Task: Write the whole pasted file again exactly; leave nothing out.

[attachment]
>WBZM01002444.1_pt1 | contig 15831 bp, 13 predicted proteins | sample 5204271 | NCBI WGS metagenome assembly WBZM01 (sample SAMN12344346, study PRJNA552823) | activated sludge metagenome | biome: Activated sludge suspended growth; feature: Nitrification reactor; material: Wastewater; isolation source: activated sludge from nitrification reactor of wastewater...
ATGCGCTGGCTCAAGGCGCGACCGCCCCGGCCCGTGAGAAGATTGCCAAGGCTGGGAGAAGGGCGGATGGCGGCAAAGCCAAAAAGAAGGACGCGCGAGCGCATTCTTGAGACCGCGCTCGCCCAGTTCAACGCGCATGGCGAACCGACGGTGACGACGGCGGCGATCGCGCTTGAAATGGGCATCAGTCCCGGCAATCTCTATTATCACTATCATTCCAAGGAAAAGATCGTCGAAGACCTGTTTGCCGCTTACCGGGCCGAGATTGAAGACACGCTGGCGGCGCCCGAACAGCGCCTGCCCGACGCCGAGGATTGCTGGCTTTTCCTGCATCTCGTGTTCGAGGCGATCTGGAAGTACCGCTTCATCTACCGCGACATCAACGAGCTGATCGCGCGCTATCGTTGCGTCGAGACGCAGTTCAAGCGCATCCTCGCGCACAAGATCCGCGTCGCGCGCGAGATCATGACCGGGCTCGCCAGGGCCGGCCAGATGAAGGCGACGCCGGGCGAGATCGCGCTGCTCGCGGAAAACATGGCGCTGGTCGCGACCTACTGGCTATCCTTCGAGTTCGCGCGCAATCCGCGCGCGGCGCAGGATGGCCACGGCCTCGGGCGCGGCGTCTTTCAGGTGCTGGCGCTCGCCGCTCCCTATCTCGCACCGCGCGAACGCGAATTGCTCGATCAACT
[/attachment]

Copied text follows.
>WBZM01002444.1_pt1 | contig 15831 bp, 13 predicted proteins | sample 5204271 | NCBI WGS metagenome assembly WBZM01 (sample SAMN12344346, study PRJNA552823) | activated sludge metagenome | biome: Activated sludge suspended growth; feature: Nitrification reactor; material: Wastewater; isolation source: activated sludge from nitrification reactor of wastewater...
ATGCGCTGGCTCAAGGCGCGACCGCCCCGGCCCGTGAGAAGATTGCCAAGGCTGGGAGAAGGGCGGATGGCGGCAAAGCCAAAAAGAAGGACGCGCGAGCGCATTCTTGAGACCGCGCTCGCCCAGTTCAACGCGCATGGCGAACCGACGGTGACGACGGCGGCGATCGCGCTTGAAATGGGCATCAGTCCCGGCAATCTCTATTATCACTATCATTCCAAGGAAAAGATCGTCGAAGACCTGTTTGCCGCTTACCGGGCCGAGATTGAAGACACGCTGGCGGCGCCCGAACAGCGCCTGCCCGACGCCGAGGATTGCTGGCTTTTCCTGCATCTCGTGTTCGAGGCGATCTGGAAGTACCGCTTCATCTACCGCGACATCAACGAGCTGATCGCGCGCTATCGTTGCGTCGAGACGCAGTTCAAGCGCATCCTCGCGCACAAGATCCGCGTCGCGCGCGAGATCATGACCGGGCTCGCCAGGGCCGGCCAGATGAAGGCGACGCCGGGCGAGATCGCGCTGCTCGCGGAAAACATGGCGCTGGTCGCGACCTACTGGCTATCCTTCGAGTTCGCGCGCAATCCGCGCGCGGCGCAGGATGGCCACGGCCTCGGGCGCGGCGTCTTTCAGGTGCTGGCGCTCGCCGCTCCCTATCTCGCACCGCGCGAACGCGAATTGCTCGATCAACT